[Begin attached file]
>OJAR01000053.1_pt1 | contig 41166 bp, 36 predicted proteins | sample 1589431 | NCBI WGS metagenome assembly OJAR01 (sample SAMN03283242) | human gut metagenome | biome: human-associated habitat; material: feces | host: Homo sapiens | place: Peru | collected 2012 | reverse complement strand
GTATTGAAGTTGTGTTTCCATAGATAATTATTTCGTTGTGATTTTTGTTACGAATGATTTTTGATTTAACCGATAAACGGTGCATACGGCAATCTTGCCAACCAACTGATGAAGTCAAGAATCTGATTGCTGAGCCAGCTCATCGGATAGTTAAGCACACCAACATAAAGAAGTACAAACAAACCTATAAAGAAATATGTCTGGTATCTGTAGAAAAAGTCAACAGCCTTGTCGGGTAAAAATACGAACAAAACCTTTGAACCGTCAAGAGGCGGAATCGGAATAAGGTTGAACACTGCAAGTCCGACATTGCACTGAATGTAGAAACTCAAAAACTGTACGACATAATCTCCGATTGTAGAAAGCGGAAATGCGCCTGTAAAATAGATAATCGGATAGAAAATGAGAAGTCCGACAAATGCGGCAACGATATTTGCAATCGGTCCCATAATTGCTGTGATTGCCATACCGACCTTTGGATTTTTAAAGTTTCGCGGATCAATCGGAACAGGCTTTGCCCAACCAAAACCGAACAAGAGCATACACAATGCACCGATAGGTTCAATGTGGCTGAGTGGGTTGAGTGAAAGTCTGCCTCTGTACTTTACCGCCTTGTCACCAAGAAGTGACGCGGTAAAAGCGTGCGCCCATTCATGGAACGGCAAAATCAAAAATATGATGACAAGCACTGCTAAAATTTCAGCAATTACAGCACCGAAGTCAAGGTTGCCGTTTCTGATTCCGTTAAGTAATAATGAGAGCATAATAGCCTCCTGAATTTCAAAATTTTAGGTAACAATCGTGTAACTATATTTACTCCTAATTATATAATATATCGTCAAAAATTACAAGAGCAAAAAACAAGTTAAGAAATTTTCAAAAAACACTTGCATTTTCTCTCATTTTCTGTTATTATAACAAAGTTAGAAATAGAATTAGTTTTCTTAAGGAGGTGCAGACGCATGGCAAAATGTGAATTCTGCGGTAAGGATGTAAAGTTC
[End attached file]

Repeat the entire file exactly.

>OJAR01000053.1_pt1 | contig 41166 bp, 36 predicted proteins | sample 1589431 | NCBI WGS metagenome assembly OJAR01 (sample SAMN03283242) | human gut metagenome | biome: human-associated habitat; material: feces | host: Homo sapiens | place: Peru | collected 2012 | reverse complement strand
GTATTGAAGTTGTGTTTCCATAGATAATTATTTCGTTGTGATTTTTGTTACGAATGATTTTTGATTTAACCGATAAACGGTGCATACGGCAATCTTGCCAACCAACTGATGAAGTCAAGAATCTGATTGCTGAGCCAGCTCATCGGATAGTTAAGCACACCAACATAAAGAAGTACAAACAAACCTATAAAGAAATATGTCTGGTATCTGTAGAAAAAGTCAACAGCCTTGTCGGGTAAAAATACGAACAAAACCTTTGAACCGTCAAGAGGCGGAATCGGAATAAGGTTGAACACTGCAAGTCCGACATTGCACTGAATGTAGAAACTCAAAAACTGTACGACATAATCTCCGATTGTAGAAAGCGGAAATGCGCCTGTAAAATAGATAATCGGATAGAAAATGAGAAGTCCGACAAATGCGGCAACGATATTTGCAATCGGTCCCATAATTGCTGTGATTGCCATACCGACCTTTGGATTTTTAAAGTTTCGCGGATCAATCGGAACAGGCTTTGCCCAACCAAAACCGAACAAGAGCATACACAATGCACCGATAGGTTCAATGTGGCTGAGTGGGTTGAGTGAAAGTCTGCCTCTGTACTTTACCGCCTTGTCACCAAGAAGTGACGCGGTAAAAGCGTGCGCCCATTCATGGAACGGCAAAATCAAAAATATGATGACAAGCACTGCTAAAATTTCAGCAATTACAGCACCGAAGTCAAGGTTGCCGTTTCTGATTCCGTTAAGTAATAATGAGAGCATAATAGCCTCCTGAATTTCAAAATTTTAGGTAACAATCGTGTAACTATATTTACTCCTAATTATATAATATATCGTCAAAAATTACAAGAGCAAAAAACAAGTTAAGAAATTTTCAAAAAACACTTGCATTTTCTCTCATTTTCTGTTATTATAACAAAGTTAGAAATAGAATTAGTTTTCTTAAGGAGGTGCAGACGCATGGCAAAATGTGAATTCTGCGGTAAGGATGTAAAGTTC